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American poor see major gains after ’80

Of course, the day after I write up the post on ‘American poor,’ the WSJ features a piece that reexamines income growth for the poorest Americans. What follows are my takeaways from the piece, which can also be found at My one sentence conclusion is that the poor have shared in the gains of the past 25 years – especially historically oppressed groups (e.g., black females) – and that chronic American poverty is a much smaller problem demanding a more surgical solution.

When all sources of income are included and taxes paid are deducted, households in the lowest income quintile saw a roughly 25% increase in their living standards from 1983 to 2005: the poor are not getting poorer. Looking at the last two business cycles, this low-income group experienced a 10% rise in their after-tax incomes from 1983 to 1992 and then another 11% rise from 1992 to 2002. Household income gains have been underestimated for a few reasons: number of people living in the households has been shrinking (44% real income gain per capita for low-income households from ’83-’05), and EITC requirements have led to counting more poor families today than in the past. 66% of ’87 most poor have attained a higher tax bracket. Top 1% in ’98 saw a decline in their income of 52% over the next ten years. Only 3% of Americans are chronically poor (impoverished for three years or more). Since ’80, white males have seen the smallest income gains (+9%), black females the largest (+79%).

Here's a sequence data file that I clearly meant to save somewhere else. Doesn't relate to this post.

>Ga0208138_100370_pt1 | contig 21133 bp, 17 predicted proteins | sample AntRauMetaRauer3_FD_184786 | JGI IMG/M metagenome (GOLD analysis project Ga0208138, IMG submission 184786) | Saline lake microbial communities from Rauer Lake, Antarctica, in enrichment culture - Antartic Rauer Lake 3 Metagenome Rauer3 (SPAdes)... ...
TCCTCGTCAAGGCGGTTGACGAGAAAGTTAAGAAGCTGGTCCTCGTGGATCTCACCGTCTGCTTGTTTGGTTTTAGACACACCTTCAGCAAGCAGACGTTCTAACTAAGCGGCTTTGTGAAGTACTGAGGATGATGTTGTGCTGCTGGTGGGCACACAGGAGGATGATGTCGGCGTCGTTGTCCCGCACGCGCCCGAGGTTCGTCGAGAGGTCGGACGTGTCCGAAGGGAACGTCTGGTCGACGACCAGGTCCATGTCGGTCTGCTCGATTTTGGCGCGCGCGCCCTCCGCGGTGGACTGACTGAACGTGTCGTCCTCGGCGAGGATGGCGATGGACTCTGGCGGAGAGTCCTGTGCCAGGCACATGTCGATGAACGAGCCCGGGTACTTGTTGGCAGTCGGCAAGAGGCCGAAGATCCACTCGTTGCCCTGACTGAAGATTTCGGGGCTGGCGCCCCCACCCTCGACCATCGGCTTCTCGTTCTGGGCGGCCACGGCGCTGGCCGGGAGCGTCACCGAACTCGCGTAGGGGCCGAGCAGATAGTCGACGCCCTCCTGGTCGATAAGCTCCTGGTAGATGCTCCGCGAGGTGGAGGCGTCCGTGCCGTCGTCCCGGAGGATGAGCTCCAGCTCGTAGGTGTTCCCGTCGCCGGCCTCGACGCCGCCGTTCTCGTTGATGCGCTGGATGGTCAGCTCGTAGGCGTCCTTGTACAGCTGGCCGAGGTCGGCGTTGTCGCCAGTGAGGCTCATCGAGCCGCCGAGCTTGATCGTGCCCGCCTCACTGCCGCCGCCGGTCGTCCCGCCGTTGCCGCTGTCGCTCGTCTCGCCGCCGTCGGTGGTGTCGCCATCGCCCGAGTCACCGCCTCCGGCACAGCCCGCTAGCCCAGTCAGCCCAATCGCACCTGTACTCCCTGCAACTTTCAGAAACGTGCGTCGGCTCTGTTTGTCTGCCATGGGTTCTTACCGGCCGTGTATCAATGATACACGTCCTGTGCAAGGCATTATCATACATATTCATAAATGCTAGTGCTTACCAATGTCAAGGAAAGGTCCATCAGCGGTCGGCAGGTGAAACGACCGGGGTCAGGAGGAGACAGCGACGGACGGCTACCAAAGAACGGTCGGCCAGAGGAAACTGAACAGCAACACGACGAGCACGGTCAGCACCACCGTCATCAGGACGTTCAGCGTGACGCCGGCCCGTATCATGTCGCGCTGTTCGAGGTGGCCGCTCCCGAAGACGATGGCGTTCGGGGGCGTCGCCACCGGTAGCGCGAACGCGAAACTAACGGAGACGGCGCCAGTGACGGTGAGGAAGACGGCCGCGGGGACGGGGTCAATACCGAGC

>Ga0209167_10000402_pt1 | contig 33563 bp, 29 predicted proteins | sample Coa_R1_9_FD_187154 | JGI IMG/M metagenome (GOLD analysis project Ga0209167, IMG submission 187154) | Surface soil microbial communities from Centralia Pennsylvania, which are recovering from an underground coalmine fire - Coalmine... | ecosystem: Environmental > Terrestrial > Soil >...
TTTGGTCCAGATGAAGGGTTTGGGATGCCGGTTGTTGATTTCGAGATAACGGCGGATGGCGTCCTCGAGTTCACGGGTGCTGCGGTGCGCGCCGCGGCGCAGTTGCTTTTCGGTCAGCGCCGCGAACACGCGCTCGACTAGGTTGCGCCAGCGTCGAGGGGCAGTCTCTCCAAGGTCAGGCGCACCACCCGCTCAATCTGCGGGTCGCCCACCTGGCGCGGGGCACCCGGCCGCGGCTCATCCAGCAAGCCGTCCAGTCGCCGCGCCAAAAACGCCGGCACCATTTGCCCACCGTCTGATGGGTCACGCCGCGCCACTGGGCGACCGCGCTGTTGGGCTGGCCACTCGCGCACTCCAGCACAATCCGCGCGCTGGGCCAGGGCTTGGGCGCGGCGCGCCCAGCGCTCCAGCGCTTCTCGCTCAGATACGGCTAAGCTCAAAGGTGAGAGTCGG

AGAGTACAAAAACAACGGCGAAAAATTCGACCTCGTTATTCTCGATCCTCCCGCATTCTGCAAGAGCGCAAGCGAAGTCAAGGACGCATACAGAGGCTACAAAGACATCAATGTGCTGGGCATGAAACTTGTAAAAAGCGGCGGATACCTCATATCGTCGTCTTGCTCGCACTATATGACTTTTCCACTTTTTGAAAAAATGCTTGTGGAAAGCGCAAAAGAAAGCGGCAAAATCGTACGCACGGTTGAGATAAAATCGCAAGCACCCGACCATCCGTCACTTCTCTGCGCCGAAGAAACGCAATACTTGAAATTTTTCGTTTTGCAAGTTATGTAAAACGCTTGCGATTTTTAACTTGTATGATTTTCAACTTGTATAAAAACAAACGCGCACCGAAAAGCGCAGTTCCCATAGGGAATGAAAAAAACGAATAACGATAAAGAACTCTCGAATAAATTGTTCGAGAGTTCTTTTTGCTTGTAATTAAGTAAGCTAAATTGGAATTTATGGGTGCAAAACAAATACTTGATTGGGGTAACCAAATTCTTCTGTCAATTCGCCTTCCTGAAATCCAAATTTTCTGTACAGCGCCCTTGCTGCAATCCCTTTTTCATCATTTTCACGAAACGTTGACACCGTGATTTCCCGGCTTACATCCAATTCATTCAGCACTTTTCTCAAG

Filed under: Economic Policy

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